Heatherwick Studio has carved an art museum out of 116 giant concrete tubes that make up Cape Town’s 93-year-old Grain Silo Complex.
The building, which will open to the public on 22 September, is set to be the world’s largest collection of contemporary art from Africa. In order to mastermind the building’s adaptive reuse, Heatherwick Studio had to slice into the enormous cylinders that were originally used to store grain – although the building had been disused since the 1990s.
‘The technical challenge was to find a way to carve out spaces and galleries from the ten-storey high tubular honeycomb without completely destroying the authenticity of the original building,’ said Heatherwick.
With the silo – once the tallest building in Sub-Saharan Africa – lacking any floors or rooms, the studio had to sculpt areas to house and connect the museum’s 80 galleries. Heatherwick has also created a huge central atrium, topped with a glass roof, that cleaves through the concrete tubes to expose their structure. Elevators connect the different floors, as well as spiral staircases that run up the cylinders like ‘big drill bits’.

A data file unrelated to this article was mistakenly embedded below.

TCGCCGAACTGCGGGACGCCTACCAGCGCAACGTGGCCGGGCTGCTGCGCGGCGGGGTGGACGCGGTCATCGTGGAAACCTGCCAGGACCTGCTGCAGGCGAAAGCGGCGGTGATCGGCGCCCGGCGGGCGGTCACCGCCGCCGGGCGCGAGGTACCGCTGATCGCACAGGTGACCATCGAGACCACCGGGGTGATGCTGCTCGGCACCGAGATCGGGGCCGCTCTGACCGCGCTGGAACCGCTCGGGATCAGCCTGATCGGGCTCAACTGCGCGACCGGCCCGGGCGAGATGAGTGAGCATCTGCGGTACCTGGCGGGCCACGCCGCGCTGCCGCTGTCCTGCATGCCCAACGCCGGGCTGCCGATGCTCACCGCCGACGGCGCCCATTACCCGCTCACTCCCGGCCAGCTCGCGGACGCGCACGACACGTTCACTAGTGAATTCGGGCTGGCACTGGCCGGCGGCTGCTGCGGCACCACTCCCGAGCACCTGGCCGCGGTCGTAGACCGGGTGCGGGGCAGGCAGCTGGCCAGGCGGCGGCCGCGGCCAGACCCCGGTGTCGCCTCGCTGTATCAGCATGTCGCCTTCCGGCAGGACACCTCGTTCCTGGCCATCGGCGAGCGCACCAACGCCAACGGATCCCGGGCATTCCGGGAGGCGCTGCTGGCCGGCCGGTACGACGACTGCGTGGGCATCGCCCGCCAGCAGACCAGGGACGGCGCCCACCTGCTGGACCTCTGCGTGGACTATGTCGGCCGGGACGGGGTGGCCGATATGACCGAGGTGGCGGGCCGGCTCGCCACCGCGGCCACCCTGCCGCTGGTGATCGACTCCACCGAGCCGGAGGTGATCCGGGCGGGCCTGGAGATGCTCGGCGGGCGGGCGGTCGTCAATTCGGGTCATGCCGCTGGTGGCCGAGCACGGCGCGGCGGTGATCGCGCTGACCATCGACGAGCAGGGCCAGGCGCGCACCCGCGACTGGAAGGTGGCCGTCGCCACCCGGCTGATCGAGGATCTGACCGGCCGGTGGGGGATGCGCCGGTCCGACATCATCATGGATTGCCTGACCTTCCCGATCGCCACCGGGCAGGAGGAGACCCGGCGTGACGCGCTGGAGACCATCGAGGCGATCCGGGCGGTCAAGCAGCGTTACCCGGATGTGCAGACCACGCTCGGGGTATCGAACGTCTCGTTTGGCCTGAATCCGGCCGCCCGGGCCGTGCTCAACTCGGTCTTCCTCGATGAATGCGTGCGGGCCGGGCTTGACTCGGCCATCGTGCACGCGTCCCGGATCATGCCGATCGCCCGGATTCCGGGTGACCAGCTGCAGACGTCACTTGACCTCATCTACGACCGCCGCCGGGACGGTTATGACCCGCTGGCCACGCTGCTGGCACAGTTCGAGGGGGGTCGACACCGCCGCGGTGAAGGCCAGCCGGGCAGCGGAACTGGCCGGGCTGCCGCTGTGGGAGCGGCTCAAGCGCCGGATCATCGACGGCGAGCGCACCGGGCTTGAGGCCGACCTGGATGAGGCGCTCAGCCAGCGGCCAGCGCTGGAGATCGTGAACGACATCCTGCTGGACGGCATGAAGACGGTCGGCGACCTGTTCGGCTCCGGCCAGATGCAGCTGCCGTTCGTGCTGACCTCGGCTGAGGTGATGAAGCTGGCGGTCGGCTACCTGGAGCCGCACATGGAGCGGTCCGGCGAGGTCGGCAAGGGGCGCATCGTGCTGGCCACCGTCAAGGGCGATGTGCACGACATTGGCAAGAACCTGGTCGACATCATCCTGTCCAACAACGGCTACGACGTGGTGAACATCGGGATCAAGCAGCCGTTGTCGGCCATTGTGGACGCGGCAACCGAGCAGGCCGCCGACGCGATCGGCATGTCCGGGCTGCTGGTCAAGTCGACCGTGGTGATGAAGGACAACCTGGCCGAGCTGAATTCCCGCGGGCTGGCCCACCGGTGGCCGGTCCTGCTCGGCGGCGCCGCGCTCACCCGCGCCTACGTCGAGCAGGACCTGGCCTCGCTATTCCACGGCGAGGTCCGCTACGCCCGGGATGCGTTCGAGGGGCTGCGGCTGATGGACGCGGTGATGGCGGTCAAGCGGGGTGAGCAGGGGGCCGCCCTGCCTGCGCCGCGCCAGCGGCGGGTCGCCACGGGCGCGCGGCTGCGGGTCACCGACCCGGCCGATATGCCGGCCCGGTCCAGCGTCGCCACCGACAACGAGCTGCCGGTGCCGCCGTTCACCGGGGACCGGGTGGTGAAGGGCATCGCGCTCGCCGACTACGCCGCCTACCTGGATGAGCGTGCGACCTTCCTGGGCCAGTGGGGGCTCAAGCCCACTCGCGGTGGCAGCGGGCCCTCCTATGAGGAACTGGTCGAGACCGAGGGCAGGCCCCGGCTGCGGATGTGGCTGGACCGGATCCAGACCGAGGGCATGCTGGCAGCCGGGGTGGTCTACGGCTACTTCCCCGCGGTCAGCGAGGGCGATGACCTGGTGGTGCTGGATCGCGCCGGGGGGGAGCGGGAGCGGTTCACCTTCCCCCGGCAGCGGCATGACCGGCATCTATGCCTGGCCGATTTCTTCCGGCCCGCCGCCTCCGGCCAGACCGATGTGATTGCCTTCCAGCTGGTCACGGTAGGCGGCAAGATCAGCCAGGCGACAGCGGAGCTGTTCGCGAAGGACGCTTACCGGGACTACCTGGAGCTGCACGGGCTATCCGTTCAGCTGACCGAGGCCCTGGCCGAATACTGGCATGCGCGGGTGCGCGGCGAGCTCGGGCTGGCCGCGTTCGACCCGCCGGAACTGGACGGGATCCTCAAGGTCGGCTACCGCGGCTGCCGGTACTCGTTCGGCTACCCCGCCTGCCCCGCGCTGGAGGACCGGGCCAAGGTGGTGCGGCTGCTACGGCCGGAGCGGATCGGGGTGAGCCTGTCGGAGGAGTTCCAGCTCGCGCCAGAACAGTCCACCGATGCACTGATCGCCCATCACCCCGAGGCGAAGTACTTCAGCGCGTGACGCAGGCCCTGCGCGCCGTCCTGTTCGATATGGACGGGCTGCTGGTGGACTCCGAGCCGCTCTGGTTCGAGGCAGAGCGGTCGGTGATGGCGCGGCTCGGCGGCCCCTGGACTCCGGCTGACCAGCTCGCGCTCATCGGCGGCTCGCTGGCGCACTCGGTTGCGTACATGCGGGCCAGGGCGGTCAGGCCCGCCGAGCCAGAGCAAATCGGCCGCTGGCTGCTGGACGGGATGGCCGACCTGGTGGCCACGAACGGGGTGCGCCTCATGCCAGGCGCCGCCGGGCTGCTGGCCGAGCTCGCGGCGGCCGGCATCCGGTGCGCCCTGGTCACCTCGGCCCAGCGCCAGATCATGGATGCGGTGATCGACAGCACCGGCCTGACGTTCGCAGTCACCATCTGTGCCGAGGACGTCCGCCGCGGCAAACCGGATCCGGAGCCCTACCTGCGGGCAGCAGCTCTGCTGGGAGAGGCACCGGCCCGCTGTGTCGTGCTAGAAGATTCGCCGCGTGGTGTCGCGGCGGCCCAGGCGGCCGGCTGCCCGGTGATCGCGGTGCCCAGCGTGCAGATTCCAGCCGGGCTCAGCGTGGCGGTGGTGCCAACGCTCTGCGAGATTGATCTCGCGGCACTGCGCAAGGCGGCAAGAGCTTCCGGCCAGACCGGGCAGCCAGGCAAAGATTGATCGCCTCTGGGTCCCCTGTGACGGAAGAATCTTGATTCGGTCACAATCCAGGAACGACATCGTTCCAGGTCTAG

‘The thing about this building that was so influential to the design we developed was its original function as part of this connected grain system in the whole of South Africa,’ said Thomas Heatherwick. ‘The building is defined by its tubey-ness, but there are also very crisp white clinical box spaces that don’t impose the character of the historic building on you.’
The studio has created nine floors in total, which offer 9,500 sq m of space including a rooftop sculpture garden, restaurant, and reading rooms. The top of the building is also home to The Silo hotel – which offers eclectic and industrial-inspired interiors, and looks out across the V&A Waterfront through ‘pillowy’ windows, also created by Heatherwick Studio.
The £30m development is a partnership between not-for-profit institution Jochen Zeitz and the V&A Waterfront – a harbourside area of Cape Town that already draws 100,000 visitors a day.
‘We were excited by the opportunity to unlock this formerly dead structure and transform it into somewhere for people to see and enjoy the most incredible artworks from the continent of Africa,’ added Heatherwick.
Read next: See inside The Silo hotel atop the museum